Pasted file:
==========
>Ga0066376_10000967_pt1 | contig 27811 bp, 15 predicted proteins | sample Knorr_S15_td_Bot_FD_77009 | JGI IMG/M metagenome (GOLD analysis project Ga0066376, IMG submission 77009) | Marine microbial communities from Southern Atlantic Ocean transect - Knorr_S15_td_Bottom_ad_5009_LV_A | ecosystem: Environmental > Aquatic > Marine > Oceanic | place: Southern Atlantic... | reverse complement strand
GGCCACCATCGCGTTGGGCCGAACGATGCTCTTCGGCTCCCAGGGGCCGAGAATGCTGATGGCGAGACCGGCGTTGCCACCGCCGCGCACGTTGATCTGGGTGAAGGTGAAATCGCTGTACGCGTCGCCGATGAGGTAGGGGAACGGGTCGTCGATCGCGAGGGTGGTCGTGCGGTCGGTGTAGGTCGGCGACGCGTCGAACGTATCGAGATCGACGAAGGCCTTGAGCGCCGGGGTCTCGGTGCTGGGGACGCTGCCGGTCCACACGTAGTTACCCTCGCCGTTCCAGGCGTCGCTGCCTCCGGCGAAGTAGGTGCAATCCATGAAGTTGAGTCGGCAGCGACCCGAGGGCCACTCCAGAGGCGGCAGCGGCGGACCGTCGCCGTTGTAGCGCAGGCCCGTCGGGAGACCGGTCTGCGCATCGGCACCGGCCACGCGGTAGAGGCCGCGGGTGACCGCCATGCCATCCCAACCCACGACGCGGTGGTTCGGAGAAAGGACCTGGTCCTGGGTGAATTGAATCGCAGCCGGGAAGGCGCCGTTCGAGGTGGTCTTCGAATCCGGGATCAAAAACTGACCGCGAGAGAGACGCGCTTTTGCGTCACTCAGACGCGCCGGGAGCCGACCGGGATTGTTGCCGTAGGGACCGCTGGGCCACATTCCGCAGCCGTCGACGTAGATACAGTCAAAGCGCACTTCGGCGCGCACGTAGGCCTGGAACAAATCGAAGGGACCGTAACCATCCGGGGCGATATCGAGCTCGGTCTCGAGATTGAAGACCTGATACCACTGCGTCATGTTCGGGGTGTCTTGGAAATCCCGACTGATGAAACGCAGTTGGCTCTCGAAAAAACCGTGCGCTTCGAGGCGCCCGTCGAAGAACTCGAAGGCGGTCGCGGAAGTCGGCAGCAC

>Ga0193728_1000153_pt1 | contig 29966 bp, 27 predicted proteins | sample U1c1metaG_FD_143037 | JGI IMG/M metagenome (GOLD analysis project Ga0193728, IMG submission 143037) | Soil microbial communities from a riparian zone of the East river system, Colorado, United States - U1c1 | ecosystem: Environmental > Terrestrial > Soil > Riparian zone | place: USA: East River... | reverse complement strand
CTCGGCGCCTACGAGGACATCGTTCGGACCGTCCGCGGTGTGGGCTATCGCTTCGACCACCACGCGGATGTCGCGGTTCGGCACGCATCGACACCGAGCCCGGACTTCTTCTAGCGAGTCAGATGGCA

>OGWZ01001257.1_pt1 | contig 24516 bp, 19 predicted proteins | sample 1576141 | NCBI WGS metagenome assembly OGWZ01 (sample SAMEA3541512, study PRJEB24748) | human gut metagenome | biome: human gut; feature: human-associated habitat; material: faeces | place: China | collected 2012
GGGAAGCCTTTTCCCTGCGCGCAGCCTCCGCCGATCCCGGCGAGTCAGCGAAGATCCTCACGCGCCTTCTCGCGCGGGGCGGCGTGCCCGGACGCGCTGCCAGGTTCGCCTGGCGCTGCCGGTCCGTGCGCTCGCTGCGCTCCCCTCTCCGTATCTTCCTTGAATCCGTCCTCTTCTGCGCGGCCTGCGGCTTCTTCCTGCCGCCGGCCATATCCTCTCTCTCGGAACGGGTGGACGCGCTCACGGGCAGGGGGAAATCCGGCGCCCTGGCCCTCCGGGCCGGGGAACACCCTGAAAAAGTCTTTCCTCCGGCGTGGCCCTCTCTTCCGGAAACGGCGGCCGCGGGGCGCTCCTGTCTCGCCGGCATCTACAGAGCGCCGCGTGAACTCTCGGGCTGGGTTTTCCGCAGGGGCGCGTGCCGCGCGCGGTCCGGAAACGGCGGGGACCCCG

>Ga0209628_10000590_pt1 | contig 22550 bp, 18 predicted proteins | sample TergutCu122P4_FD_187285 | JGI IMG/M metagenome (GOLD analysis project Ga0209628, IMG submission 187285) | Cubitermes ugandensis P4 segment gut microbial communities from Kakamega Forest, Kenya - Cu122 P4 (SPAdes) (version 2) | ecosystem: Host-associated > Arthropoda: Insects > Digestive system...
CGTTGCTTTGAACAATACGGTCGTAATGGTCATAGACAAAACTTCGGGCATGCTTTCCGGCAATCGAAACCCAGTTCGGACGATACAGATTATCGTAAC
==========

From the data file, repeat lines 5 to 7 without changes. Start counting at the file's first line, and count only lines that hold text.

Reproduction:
>OGWZ01001257.1_pt1 | contig 24516 bp, 19 predicted proteins | sample 1576141 | NCBI WGS metagenome assembly OGWZ01 (sample SAMEA3541512, study PRJEB24748) | human gut metagenome | biome: human gut; feature: human-associated habitat; material: faeces | place: China | collected 2012
GGGAAGCCTTTTCCCTGCGCGCAGCCTCCGCCGATCCCGGCGAGTCAGCGAAGATCCTCACGCGCCTTCTCGCGCGGGGCGGCGTGCCCGGACGCGCTGCCAGGTTCGCCTGGCGCTGCCGGTCCGTGCGCTCGCTGCGCTCCCCTCTCCGTATCTTCCTTGAATCCGTCCTCTTCTGCGCGGCCTGCGGCTTCTTCCTGCCGCCGGCCATATCCTCTCTCTCGGAACGGGTGGACGCGCTCACGGGCAGGGGGAAATCCGGCGCCCTGGCCCTCCGGGCCGGGGAACACCCTGAAAAAGTCTTTCCTCCGGCGTGGCCCTCTCTTCCGGAAACGGCGGCCGCGGGGCGCTCCTGTCTCGCCGGCATCTACAGAGCGCCGCGTGAACTCTCGGGCTGGGTTTTCCGCAGGGGCGCGTGCCGCGCGCGGTCCGGAAACGGCGGGGACCCCG

>Ga0209628_10000590_pt1 | contig 22550 bp, 18 predicted proteins | sample TergutCu122P4_FD_187285 | JGI IMG/M metagenome (GOLD analysis project Ga0209628, IMG submission 187285) | Cubitermes ugandensis P4 segment gut microbial communities from Kakamega Forest, Kenya - Cu122 P4 (SPAdes) (version 2) | ecosystem: Host-associated > Arthropoda: Insects > Digestive system...